The Scottish Labour leader Jim Murphy won a vote of confidence (17-14) at the Scottish party's executive committee the other day, but decided to stand down nonetheless because of the wrecking tactics of his most vocal critics, including Len McCluskey the boss of the Unite trade union.

Unite has wasted £14 million of its members money in donations to the Labour Party since Ed Miliband became leader in 2010 and last year the union called a disastrous strike at the giant Ineos plant in Grangemouth which almost cost thousands of Unite members their jobs 

So why doesn't Len McCluskey follow his own 'lead' and resign as the Unite general secretary because by any standards he's done a lousy job after accepting that the vast majority of Unite members in Scotland supported the SNP in the general election, having deserted the Labour Party in droves over recent years.

Jim Murphy gave Len McCluskey both barrels in announcing his decision to resign and has pledged to table a report of proposed reforms to the Scottish Labour executive next month.

Here's what he had to say:

“It is clear that a small minority who didn’t accept my election as leader of the Scottish Labour Party just five months ago won’t accept the vote of the executive today and that will continue to divide the party.

Today I received more support in the executive vote than I did from members of the executive when I stood for election five months ago.

When I table that report at next month’s meeting of the Scottish Labour Party executive, I will also table my resignation as leader of the Scottish Labour Party.

It will be for the party executive to decide whether it accepts the reforms proposed, but a party in such urgent need of reform blocks those changes at its peril.” 

The Labour Party’s problem is not the link with trade unions, or even the relationship with Unite members - far from it.

It is the destructive behaviour of one high profile trade unionist.

One of the things about stepping down is that you can say things in public that so many people in the Labour Party only say in private.

So whether it is in Scotland or in the contest to come in the UK, we cannot have our leaders selected or deselected by the grudges and grievances of one prominent man.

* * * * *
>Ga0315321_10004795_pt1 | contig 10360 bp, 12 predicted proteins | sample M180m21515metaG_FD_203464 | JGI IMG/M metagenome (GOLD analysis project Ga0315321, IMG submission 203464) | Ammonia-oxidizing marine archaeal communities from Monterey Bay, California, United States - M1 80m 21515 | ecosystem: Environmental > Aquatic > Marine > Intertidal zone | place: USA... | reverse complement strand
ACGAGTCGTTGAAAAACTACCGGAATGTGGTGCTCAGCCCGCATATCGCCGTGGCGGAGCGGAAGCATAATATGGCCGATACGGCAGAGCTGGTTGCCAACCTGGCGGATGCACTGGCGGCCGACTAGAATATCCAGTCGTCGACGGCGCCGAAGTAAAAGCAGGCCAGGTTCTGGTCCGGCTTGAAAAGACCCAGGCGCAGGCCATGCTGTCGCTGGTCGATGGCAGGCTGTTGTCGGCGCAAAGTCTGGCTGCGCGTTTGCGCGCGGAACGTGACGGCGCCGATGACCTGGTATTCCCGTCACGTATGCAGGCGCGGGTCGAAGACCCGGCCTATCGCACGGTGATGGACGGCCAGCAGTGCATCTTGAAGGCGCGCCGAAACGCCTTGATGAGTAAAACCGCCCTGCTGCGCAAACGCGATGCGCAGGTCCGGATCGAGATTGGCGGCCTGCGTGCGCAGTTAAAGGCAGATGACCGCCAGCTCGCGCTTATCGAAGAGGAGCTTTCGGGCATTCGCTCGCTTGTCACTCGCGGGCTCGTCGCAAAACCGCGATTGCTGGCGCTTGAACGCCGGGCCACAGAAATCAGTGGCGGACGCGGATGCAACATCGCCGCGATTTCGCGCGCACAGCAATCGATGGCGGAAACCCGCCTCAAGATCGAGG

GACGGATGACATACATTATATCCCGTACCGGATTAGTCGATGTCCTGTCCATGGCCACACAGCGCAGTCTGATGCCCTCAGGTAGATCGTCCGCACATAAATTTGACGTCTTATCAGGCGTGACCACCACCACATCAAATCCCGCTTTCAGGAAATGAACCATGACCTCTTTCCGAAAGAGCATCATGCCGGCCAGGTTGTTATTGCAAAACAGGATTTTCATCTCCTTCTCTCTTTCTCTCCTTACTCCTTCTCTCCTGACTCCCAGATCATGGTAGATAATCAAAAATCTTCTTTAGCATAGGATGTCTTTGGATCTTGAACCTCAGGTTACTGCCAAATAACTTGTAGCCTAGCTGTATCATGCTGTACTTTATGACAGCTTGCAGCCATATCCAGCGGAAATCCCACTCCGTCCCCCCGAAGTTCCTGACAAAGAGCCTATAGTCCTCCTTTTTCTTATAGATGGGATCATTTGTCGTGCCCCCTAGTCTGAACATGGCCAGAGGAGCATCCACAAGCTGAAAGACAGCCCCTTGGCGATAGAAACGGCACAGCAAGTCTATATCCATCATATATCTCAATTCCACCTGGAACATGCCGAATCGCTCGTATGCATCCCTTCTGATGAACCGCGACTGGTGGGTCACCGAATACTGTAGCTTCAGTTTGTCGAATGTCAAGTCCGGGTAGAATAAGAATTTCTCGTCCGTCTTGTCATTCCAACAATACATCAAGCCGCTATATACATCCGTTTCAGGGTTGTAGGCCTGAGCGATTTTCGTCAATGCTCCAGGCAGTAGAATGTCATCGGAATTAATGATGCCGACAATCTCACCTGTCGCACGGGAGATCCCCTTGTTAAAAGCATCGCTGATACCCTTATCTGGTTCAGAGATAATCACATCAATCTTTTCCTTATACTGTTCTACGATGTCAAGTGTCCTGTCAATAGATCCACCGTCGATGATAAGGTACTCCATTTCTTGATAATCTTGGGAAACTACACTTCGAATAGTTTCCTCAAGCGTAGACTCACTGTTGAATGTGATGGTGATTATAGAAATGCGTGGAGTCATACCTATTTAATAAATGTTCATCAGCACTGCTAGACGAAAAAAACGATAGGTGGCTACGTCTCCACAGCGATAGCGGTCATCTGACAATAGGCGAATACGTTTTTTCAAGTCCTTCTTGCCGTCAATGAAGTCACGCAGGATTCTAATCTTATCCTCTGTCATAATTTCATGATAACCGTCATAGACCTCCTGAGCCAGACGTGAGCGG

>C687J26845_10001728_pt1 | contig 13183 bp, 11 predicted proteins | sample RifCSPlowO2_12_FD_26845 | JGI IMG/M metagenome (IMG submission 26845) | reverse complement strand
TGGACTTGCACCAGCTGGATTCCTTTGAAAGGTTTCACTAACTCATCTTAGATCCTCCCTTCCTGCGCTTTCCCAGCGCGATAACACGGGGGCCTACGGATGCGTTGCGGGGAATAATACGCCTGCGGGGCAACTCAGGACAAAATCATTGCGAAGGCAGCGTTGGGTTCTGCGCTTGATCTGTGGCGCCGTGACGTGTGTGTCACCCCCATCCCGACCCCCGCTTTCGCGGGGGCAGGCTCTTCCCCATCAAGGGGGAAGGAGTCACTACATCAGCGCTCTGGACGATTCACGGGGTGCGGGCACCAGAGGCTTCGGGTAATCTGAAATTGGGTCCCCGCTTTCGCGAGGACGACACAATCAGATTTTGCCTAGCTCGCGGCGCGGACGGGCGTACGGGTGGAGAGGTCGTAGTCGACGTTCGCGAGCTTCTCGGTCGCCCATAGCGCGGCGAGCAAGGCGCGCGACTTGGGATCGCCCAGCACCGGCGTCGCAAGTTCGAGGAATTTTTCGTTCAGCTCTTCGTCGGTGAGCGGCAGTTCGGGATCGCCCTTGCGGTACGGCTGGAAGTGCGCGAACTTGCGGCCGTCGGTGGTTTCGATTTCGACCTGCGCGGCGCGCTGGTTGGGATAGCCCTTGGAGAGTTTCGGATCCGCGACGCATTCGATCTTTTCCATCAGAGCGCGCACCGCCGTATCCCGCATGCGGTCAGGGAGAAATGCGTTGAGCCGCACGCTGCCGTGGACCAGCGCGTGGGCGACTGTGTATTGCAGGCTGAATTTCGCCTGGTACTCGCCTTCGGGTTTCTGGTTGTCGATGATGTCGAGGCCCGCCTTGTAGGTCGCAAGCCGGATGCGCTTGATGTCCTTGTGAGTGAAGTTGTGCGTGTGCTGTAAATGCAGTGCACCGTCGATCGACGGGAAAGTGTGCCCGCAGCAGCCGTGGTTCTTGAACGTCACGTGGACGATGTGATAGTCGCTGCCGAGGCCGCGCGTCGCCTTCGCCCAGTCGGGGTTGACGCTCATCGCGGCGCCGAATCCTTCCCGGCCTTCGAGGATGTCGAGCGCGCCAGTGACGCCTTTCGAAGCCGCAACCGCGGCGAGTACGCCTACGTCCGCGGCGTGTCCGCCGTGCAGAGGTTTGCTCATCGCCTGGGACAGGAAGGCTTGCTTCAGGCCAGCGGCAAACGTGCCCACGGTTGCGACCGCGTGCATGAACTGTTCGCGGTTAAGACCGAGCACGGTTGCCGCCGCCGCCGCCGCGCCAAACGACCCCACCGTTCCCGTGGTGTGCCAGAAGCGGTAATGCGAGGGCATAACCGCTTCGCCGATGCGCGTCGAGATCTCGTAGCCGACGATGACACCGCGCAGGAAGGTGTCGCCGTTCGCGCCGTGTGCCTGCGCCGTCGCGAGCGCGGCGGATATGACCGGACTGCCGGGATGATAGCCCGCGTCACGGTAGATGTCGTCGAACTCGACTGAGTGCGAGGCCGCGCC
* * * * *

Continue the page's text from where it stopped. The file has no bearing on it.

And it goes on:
The leader of the Scottish Labour Party doesn’t serve at the grace of Len McCluskey, and the next leader of the UK Labour Party should not be picked by Len McCluskey.”

Right from Wrong (26/01/14)



A number of readers drew my attention to the story below from the BBC web site in which the Unite trade union claims to have been vindicated over the 'vote rigging' scandal in Falkirk - that blew up into a much wider industrial conflict involving the giant Ineos plant and the local Unite convener, Stevie Deans. 

Now I don't know of anyone who ever accused the Unite convener of criminality because he seems like a decent enough chap to me, but there seems little doubt that Stevie Deans was guilty of wrongdoing by abusing his time-off arrangements with his employer (Ineos) - a civil not a criminal matter, of course.

In effect Ineos claimed that Stevie Deans was working on Labour Party business when he was being paid by the company to represent the interests of the workforce - and Ineos management instigated an investigation to get to the bottom of things which was duly followed by a disciplinary hearing. 

Nothing to get too excited about there, you might think, but the union's reaction was to call a strike which was a completely crazy and irresponsible move especially when the agreed procedures provided Stevie Deans with every opportunity to defend himself and explain his behaviour.

Instead the whole business escalated out of control and in the end Stevie Deans resigned from his job rather than face the charge that when he was supposed to be doing what was best for workers at Ineos - he was devoting much of his time to party politics and the internal affairs of the Labour Party.